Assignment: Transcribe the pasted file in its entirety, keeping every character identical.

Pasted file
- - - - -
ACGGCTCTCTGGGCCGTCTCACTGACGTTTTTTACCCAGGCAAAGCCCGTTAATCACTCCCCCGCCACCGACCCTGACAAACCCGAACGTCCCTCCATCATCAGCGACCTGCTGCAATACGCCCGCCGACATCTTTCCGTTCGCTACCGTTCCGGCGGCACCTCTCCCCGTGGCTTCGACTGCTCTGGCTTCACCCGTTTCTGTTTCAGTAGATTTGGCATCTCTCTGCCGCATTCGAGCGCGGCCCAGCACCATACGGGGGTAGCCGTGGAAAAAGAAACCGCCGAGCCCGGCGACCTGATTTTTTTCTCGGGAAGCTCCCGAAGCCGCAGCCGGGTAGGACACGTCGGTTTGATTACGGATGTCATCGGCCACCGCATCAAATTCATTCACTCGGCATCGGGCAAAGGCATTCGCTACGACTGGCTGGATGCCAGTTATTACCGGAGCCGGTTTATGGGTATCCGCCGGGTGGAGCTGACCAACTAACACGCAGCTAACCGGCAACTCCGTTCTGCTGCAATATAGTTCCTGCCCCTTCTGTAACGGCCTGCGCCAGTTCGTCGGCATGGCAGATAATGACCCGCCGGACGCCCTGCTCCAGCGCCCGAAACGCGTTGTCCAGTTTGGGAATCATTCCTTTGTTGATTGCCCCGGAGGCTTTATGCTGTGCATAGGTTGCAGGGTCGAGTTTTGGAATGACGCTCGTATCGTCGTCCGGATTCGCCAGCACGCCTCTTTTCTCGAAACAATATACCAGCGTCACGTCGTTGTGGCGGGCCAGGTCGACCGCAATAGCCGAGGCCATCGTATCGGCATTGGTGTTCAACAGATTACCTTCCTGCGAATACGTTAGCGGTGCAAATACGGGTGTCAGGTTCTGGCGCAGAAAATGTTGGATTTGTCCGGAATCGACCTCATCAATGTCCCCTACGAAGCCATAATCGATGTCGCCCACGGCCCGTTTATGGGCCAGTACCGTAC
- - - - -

ACGGCTCTCTGGGCCGTCTCACTGACGTTTTTTACCCAGGCAAAGCCCGTTAATCACTCCCCCGCCACCGACCCTGACAAACCCGAACGTCCCTCCATCATCAGCGACCTGCTGCAATACGCCCGCCGACATCTTTCCGTTCGCTACCGTTCCGGCGGCACCTCTCCCCGTGGCTTCGACTGCTCTGGCTTCACCCGTTTCTGTTTCAGTAGATTTGGCATCTCTCTGCCGCATTCGAGCGCGGCCCAGCACCATACGGGGGTAGCCGTGGAAAAAGAAACCGCCGAGCCCGGCGACCTGATTTTTTTCTCGGGAAGCTCCCGAAGCCGCAGCCGGGTAGGACACGTCGGTTTGATTACGGATGTCATCGGCCACCGCATCAAATTCATTCACTCGGCATCGGGCAAAGGCATTCGCTACGACTGGCTGGATGCCAGTTATTACCGGAGCCGGTTTATGGGTATCCGCCGGGTGGAGCTGACCAACTAACACGCAGCTAACCGGCAACTCCGTTCTGCTGCAATATAGTTCCTGCCCCTTCTGTAACGGCCTGCGCCAGTTCGTCGGCATGGCAGATAATGACCCGCCGGACGCCCTGCTCCAGCGCCCGAAACGCGTTGTCCAGTTTGGGAATCATTCCTTTGTTGATTGCCCCGGAGGCTTTATGCTGTGCATAGGTTGCAGGGTCGAGTTTTGGAATGACGCTCGTATCGTCGTCCGGATTCGCCAGCACGCCTCTTTTCTCGAAACAATATACCAGCGTCACGTCGTTGTGGCGGGCCAGGTCGACCGCAATAGCCGAGGCCATCGTATCGGCATTGGTGTTCAACAGATTACCTTCCTGCGAATACGTTAGCGGTGCAAATACGGGTGTCAGGTTCTGGCGCAGAAAATGTTGGATTTGTCCGGAATCGACCTCATCAATGTCCCCTACGAAGCCATAATCGATGTCGCCCACGGCCCGTTTATGGGCCAGTACCGTAC